Calling into the C++ DLL from Delphi

January 1, 2007

Before I get to the meat of this post, I want to make some ammendments and edits to the code from the last one. Today I was wrangling around and began to recall more of my C++, initializers in particular, so I’ve updated the Example1 class to use them.

public class Example1

  Example1(const char * name) : _name(gcnew String(name)) {}
  ~Example1() {}
  void ShowName();


  gcroot<String ^> _name;

I also realize that I forgot to show the implementation side of that class, so here it is:

// Example.cpp
#include "stdafx.h"
#include "Example.h"

using namespace System::Windows::Forms;

void Example::Example1::ShowName()

So there’s our DLL. Now, let’s use it from Delphi! I’m using Turbo Delphi for Win32 to do this. Go to File > New > “VCL Forms Application” and make your project. Make sure that it outputs to the same directory that the DLL does (or make the DLL output to the same directory this project does, which is what I do) for ease of edit-compile-run cycling.

I’m going to drop a TEdit and a TButton on the main form and hook it up so that when we click the button it creates an Example1, shows it, and then deletes it. Here is the implementation section from the main unit in the delphi program:

function Example1Create(AName: PChar): Pointer;
cdecl; external 'Example';

procedure Example1Delete(AExample: Pointer);
cdecl; external 'Example';

procedure Example1ShowName(AExample: Pointer);
cdecl; external 'Example';

procedure TForm1.btnDoItClick(Sender: TObject);
  Example: Pointer;
  Example := Example1Create(PChar(edtName.Text));

The button handler is straight-forward and normal. The only interesting thing there is to see how the calls from the DLL get used. The lifetime management works just like anything else, you just aren’t going to use FreeAndNil like you would for most things.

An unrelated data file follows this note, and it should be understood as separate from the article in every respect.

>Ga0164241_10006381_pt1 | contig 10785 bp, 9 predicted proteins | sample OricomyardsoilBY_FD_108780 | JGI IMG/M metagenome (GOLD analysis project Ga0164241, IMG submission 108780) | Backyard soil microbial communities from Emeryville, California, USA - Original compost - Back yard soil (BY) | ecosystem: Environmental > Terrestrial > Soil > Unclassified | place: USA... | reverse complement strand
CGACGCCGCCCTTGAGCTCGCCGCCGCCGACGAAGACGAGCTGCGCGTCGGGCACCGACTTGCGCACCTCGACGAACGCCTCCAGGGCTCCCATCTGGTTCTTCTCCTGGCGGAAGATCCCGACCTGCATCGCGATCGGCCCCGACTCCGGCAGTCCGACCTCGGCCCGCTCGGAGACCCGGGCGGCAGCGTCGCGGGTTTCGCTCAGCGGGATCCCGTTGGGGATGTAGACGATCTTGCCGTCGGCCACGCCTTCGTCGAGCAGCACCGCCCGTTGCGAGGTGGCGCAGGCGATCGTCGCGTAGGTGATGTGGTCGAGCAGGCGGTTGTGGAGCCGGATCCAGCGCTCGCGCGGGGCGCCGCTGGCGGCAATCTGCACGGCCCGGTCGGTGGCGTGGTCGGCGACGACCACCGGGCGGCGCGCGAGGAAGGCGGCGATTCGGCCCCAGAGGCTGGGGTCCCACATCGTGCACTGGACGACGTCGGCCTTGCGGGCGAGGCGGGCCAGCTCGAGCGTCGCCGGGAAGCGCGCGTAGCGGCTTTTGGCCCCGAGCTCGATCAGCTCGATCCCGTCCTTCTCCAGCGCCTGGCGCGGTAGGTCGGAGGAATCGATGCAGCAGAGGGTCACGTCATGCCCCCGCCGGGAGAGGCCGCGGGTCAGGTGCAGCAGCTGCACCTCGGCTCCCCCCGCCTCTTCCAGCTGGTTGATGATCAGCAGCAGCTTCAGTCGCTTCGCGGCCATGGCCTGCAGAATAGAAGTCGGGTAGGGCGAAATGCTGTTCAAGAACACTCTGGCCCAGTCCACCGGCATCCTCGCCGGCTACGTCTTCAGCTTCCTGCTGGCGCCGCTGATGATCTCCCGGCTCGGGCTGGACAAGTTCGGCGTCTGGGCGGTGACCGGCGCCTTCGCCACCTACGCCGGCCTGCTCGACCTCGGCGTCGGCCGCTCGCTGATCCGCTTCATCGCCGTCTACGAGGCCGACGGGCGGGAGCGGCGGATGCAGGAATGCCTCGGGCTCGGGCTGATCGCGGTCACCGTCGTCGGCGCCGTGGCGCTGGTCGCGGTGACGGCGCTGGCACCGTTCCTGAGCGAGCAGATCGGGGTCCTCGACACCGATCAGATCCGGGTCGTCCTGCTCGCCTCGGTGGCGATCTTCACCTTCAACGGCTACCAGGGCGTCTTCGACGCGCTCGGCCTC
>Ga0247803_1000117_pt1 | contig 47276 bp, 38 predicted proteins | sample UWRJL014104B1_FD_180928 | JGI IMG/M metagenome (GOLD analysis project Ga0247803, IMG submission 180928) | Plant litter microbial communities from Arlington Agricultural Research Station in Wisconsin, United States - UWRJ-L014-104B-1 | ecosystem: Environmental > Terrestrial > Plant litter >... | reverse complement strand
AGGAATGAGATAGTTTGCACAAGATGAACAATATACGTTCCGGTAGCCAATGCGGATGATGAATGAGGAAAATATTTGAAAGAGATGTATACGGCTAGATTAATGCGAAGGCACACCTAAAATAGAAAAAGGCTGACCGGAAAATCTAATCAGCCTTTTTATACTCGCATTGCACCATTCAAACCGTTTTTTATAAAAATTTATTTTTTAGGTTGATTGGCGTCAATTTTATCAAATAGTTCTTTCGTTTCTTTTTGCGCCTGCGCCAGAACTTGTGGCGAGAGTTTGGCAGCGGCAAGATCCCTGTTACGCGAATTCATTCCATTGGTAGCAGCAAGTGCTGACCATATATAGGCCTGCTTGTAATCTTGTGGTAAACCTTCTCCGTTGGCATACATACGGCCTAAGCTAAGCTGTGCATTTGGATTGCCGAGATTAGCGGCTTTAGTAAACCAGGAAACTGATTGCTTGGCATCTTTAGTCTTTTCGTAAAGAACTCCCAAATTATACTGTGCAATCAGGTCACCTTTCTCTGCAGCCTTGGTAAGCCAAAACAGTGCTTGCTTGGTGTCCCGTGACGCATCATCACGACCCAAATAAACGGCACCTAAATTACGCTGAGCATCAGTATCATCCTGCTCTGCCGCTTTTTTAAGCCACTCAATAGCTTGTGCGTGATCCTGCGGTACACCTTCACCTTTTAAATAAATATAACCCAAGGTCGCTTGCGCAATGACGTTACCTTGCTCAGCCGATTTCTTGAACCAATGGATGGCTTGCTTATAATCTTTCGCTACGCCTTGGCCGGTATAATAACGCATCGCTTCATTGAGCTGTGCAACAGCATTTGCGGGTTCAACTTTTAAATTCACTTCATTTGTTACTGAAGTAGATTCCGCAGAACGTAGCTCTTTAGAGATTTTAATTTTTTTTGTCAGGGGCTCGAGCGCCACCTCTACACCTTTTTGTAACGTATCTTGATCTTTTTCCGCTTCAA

The interesting part is at the top where we import from the DLL, let’s look at one of those lines again:

function Example1Create(AName: PChar): Pointer;
cdecl; external 'Example';

Now this corresponds to the following line from Exports.h:

DLLAPI void * Example1Create(const char * name);

Since it has a return type that is not void, it becomes a function (the others became procedures). The void * becomes Pointer, and the const char * name becomes PChar in Delphi. So what’s the rest of that garbage? The cdecl flag is there to tell the compiler what calling convention to use. If you just create the DLL in Visual Studio, it defaults to using cdecl. You can also use something like stdcall, but it’s not necessary here. The other part just tells Delphi which DLL to look for this external function in.

So now we know how to call code from the DLL. Next time I’ll show you how to pass procedure pointers and even method pointers from Delphi into the DLL and have them get called properly for things like progress bars.

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